Rethinking the Rationales for Funding and Governance
New Horizons in the Economics of Innovation series
Edited by Aldo Geuna, Ammon J. Salter and W. Edward Steinmueller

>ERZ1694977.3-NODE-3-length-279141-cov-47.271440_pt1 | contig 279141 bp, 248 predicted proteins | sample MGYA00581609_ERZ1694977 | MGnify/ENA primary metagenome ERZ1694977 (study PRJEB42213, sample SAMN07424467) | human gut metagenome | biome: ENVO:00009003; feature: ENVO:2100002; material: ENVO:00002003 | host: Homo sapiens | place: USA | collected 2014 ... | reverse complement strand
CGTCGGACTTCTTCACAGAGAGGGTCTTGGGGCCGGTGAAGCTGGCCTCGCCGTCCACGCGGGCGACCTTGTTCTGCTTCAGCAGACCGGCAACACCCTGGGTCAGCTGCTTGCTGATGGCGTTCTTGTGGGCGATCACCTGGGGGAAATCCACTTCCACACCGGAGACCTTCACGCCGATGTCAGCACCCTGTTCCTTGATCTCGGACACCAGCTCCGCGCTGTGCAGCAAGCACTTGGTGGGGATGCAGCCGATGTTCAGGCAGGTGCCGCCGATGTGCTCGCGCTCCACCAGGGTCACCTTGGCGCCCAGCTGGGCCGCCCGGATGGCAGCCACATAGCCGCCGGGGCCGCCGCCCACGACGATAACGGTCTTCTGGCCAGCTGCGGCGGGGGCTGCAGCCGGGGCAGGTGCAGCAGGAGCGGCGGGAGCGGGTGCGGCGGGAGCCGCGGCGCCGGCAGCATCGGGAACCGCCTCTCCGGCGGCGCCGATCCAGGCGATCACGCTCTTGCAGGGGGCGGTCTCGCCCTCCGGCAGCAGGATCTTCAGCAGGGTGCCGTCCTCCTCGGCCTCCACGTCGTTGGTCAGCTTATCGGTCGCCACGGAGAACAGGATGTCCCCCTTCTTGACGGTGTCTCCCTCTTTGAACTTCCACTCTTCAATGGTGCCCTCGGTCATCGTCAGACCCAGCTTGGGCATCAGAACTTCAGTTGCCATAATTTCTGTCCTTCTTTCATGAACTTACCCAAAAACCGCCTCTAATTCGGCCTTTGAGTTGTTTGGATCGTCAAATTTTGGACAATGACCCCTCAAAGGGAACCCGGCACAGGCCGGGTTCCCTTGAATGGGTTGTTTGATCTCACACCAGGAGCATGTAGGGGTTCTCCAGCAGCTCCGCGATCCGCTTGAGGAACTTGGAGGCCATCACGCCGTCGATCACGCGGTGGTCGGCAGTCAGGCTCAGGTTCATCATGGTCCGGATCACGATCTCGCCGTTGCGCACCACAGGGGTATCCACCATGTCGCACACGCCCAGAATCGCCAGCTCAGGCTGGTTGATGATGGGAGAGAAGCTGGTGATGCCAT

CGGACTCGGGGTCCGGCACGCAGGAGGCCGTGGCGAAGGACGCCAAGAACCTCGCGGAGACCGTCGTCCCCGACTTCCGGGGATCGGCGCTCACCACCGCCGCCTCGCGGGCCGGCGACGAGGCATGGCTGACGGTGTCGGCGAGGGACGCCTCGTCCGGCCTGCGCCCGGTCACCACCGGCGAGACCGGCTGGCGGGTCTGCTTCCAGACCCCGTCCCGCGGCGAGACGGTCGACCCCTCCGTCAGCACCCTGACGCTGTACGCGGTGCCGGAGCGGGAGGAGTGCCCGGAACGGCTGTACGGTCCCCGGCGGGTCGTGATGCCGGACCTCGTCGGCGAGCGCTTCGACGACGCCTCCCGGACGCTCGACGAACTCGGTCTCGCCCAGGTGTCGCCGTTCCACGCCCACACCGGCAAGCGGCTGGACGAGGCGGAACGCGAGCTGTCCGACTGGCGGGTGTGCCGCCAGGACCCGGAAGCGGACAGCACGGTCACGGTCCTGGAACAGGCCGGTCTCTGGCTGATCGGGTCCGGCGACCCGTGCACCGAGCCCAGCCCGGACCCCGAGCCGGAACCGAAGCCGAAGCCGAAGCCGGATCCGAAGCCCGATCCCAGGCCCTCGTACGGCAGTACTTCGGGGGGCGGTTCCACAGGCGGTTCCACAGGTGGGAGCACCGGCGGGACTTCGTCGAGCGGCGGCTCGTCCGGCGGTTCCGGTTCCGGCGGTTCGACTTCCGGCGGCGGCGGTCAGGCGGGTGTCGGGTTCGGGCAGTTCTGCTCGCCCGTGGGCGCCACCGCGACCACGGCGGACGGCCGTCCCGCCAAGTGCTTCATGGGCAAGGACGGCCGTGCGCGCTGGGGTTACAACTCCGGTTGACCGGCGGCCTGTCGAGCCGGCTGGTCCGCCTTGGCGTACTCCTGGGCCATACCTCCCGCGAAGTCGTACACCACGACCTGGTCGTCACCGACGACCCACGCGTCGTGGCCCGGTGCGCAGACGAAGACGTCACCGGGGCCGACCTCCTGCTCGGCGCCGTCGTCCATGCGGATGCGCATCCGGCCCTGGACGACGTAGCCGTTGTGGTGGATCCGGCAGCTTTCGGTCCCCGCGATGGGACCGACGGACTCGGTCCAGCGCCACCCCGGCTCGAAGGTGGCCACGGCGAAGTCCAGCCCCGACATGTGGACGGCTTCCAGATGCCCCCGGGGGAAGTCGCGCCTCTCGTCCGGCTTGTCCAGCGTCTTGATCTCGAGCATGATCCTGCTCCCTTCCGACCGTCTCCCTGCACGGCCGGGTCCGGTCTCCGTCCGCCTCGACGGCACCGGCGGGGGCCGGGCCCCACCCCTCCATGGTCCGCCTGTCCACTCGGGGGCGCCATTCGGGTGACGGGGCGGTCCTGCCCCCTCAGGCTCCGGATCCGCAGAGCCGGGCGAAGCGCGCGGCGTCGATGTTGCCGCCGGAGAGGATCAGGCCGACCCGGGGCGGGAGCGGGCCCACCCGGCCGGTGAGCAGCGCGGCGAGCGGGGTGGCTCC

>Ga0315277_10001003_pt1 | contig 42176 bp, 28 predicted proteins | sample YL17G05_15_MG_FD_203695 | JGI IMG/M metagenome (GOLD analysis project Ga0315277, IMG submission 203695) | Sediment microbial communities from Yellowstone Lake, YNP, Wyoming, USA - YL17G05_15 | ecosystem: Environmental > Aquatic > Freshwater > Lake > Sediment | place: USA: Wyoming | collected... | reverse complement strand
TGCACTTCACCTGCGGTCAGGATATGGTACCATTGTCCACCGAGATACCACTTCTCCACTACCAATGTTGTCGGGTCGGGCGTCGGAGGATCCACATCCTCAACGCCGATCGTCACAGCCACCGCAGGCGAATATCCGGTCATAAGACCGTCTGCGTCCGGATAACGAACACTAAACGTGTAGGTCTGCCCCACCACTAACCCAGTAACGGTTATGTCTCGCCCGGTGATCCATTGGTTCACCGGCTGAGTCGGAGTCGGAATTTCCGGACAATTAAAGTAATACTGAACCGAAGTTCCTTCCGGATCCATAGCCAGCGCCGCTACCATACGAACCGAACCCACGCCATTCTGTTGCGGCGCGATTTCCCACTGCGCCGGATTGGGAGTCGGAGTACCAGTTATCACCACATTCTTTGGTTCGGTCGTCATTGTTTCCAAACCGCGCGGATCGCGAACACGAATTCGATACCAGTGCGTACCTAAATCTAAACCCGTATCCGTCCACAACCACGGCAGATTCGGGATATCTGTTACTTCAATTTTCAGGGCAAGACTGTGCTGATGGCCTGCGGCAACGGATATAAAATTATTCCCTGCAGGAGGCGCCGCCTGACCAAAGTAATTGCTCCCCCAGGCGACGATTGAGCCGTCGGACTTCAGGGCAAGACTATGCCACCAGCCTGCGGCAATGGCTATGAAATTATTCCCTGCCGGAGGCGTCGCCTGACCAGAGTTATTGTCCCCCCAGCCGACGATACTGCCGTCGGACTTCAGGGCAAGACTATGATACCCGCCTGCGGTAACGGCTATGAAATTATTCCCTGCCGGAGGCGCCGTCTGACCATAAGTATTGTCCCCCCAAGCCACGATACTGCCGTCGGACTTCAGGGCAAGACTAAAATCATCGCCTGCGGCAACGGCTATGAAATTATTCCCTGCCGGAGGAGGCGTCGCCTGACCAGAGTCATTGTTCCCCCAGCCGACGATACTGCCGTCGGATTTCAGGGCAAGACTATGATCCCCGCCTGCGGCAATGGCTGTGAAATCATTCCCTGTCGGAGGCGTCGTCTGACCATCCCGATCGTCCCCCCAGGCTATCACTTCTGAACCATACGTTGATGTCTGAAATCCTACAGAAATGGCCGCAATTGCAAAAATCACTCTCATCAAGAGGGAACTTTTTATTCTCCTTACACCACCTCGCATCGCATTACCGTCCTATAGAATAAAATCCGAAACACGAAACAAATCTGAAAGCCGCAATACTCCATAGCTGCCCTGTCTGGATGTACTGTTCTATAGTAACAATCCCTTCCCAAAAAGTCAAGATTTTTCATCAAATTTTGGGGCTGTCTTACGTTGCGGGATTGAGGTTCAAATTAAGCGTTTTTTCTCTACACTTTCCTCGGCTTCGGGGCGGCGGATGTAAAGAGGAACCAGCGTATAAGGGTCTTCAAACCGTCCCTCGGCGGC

PAULA E. STEPHAN Both the Llerena, Matt and Schaeﬀer chapter (Chapter 5) and the Riccaboni, Powell, Pammolli and Owen-Smith chapter (Chapter 6) relate to the issue of why technology transfer from the public sector (PRO) appears to have been more successful in the United States than in Europe. Here I comment very brieﬂy on each chapter and then make more general comments relating to why the US system, particularly in the biomedical sciences, has been so eﬀective in fostering technology transfer between PROs, especially universities, and biotech start-ups. Chapter 5 discusses the impact of French innovation policies on universities. From a US perspective, a system whereby researchers are allowed to hold an equity position in a ﬁrm while being at a PRO should encourage start-ups. So, too, should a policy that permits researchers to leave the academic laboratory for a period of up to six years and then return. Perhaps most important, is a policy that allows researchers to stay in the laboratory and still bring their scientiﬁc talents to a ﬁrm. These attributes are supported by the US experience in technology transfer in biotechnology, which is characterized by a number of factors. First is the ability of universitybased founders of biotech companies to have their cake and eat it too, maintaining their job in the university while founding the company. Audretsch and Stephan (1999) ﬁnd, for example, that 35 out of the 50 university founders of the publicly traded biotech ﬁrms in their sample still...
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